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January 27, 2013

Hudak's welfare fairy tale

Reuel S. Amdur

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Perhaps you haven't been holding your breath in anticipation of the Ontario Tory welfare policy announcement. Well, in any case it has arrived. Not surprisingly, it is full of holes.

The idea that has garnered the most attention is the proposal to reduce benefits to people who are long-term welfare recipients.  To be fair, this is a proposal that in a somewhat different form made its appearance during Bob Rae’s unmourned stint as premier.  The theory is that it is too comfortable being on welfare, that if we make it less advantageous, then people will work instead.  People choose between work and welfare, it is thought, on the basis of an economic analysis.  Unfortunately for the theory, economic deprivation can lead to depression, so that this punitive approach can in fact lead to less job-oriented activity.  Then there was the study for the Social Assistance Review Committee by economist Ernie Lightman, who found that single mothers were leaving provincial assistance for jobs that left them less well off.  The Tory stance also fails to consider the impact on children of families who are subjected to this tough love.

There is another angle from which to look at long-term welfare recipients.  Ontario’s current system of determining disability is seriously flawed.  The high rate at which decisions on disability are overturned by the Social Benefits Tribunal and the great disparity in the rate of findings of disability from one Tribunal member to another and on the initial adjudication from one Disability Adjudicator to another gives us one reason that some people remain on Ontario Works, which is supposedly just for temporary relief.  Many of these people are in fact disabled.  They are not happily living off the meager pittance provided by the province.

Everything in this Tory scheme is geared toward getting recipients to work.  A noble goal.  And to make work more remunerative than welfare.  There are some difficulties, however.  One obvious one is the unemployment rate.  If recipients get jobs, will they simply replace other low-income workers who are then forced to go on welfare?  And if we want work to be more remunerative than welfare, why has Tory leader Tim Hudak promised not to increase the minimum wage?  In any case, not everyone is employable in any economic sense.  To give a couple extreme examples, consider a quadriplegic high school dropout or a person living with active paranoid schizophrenia. 

In a real howler, Tim Hudak and company propose to get both Ontario Works recipients and those on the Ontario Disability Support Program to work with “a smaller, leaner social service agency staff complement,” “the inevitable result of reducing the cost of programs, cutting red tape and achieving greater value for money.”  While there would be some savings in combining Ontario Works and the Ontario Disability Support Program (ODSP), which they favor, the costs entailed in a full-scale program of individual casework geared to employment would be staggering.  The current Ontario Works caseloads stand between 150 and 200, on ODSP from 230 to 380.  Any counseling program with the slightest chance of meaningful impact would involve cutting caseload size to 50 at most.  There is not the slightest chance that Hudak is prepared to move in that direction.  The cheapest approach to social assistance is simply to send out checks, or even better, direct deposits into bank accounts.  Any services offered beyond that necessarily add to cost.  Intensive services add intensively.  A focus on casework, education, and training will cost big bucks.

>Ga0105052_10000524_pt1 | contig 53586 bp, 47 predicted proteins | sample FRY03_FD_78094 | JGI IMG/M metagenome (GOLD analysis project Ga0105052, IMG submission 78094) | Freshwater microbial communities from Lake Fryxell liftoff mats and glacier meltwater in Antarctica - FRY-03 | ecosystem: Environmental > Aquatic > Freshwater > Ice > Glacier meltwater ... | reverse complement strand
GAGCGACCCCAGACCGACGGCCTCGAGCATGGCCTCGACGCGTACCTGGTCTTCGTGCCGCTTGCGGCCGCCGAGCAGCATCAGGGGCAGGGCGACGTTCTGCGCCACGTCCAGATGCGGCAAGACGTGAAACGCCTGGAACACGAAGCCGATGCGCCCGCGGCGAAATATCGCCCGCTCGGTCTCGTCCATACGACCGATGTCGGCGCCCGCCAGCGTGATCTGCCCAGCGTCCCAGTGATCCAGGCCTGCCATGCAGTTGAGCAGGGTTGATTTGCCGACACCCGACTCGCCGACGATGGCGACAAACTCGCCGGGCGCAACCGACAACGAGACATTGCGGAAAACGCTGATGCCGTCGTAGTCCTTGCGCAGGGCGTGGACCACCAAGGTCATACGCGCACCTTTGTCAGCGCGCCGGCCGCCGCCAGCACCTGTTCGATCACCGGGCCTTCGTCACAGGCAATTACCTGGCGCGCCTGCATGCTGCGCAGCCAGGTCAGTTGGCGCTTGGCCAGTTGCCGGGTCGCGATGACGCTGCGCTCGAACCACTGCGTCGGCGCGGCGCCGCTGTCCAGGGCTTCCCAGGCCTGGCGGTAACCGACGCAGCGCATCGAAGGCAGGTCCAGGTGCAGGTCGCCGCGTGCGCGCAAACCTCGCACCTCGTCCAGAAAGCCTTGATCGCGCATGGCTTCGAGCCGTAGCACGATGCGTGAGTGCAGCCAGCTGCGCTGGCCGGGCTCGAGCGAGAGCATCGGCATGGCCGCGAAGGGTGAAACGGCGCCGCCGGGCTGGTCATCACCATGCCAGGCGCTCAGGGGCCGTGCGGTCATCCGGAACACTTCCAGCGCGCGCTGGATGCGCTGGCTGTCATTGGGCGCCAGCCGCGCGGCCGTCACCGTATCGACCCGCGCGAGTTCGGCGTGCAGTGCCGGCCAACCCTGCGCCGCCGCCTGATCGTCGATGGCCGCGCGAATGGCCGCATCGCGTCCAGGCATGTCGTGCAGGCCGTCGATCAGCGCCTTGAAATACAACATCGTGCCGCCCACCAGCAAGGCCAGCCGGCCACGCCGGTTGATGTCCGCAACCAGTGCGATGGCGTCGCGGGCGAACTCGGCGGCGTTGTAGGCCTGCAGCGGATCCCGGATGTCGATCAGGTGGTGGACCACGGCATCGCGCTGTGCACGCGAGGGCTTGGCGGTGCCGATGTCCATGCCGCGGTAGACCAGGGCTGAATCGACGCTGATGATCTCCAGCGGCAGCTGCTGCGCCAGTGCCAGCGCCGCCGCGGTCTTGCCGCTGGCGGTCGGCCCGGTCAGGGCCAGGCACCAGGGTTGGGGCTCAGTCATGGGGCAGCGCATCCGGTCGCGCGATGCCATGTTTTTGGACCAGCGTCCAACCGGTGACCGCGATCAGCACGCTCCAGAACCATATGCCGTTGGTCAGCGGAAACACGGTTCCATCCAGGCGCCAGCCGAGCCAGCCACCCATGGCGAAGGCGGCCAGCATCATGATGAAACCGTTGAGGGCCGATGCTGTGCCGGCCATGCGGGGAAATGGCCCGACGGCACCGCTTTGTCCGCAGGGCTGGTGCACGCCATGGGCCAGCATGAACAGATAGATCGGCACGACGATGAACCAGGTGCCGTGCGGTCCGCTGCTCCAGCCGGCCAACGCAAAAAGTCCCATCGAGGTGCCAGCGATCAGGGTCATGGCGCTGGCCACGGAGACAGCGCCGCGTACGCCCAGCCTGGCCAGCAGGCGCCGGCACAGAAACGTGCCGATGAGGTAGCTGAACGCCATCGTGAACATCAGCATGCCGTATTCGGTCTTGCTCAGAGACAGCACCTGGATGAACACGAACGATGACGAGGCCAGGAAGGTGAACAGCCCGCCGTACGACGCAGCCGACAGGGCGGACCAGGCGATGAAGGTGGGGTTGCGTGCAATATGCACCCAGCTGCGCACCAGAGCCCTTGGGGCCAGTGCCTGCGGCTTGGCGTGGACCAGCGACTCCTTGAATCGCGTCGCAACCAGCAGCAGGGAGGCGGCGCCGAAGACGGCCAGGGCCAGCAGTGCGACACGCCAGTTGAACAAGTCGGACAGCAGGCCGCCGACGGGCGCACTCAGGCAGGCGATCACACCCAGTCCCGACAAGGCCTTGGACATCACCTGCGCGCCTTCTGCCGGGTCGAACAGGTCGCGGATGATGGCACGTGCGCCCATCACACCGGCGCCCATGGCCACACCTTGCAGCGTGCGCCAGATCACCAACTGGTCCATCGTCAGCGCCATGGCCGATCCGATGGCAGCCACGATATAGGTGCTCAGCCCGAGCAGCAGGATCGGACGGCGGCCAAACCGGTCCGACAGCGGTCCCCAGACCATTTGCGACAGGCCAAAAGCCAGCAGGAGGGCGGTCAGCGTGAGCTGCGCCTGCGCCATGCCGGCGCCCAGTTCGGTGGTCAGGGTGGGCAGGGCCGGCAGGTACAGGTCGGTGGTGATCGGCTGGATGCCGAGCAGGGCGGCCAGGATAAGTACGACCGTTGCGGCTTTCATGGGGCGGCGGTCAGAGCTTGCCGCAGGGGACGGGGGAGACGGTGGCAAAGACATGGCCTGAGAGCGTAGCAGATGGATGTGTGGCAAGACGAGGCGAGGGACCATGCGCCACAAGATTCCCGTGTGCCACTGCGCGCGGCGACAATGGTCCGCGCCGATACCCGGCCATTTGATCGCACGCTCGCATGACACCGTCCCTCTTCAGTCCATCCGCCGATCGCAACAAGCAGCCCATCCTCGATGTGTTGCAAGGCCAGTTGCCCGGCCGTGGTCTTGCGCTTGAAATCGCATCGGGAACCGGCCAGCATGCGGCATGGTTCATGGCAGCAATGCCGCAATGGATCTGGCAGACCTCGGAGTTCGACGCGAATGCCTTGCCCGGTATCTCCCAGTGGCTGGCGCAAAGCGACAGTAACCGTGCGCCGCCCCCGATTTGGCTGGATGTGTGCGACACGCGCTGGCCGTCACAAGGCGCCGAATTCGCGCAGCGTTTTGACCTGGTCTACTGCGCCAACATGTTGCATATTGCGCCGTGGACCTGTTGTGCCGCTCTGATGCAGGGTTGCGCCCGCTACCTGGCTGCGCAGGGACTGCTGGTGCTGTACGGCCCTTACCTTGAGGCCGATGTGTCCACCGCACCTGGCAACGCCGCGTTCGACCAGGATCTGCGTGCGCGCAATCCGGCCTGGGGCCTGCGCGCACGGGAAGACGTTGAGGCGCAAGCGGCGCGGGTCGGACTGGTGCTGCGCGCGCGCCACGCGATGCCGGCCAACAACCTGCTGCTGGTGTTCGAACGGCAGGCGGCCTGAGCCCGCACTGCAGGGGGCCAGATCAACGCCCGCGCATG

Hudak is also concerned that recipients are spending their benefits inappropriately.  When I was working in the field of social assistance, I saw that problem up close.  A serious problem—for a small minority of clients.  In anti-welfare overkill, Hudak wants to give all recipients a debit card usable only for food.  That card creates its own problems.  Welfare rates are so low that the amount provided for accommodations frequently does not cover the actual cost of rent.  Since the welfare recipient must often take money from the food allowance to help pay the rent, what happens if he gets a debit card usable only for food?  In any case, the budgetary need for food determined by the local health department is well in excess of what is provided in the welfare check.  All of this suggests that the big problem is not that welfare recipients are spending money inappropriately: it is that the Ontario government is not spending its tax revenues appropriately in meeting the needs of the most vulnerable. 

Tory M.P.P. Tony Barrett, in his introduction to the policy paper, says that Ontarians are “over-taxed.”  On the contrary, they are under-taxed.  There are serious unmet needs in the province, and the income distribution is heavily tilted toward the top.  Don’t expect that to change under a Tim Hudak government.

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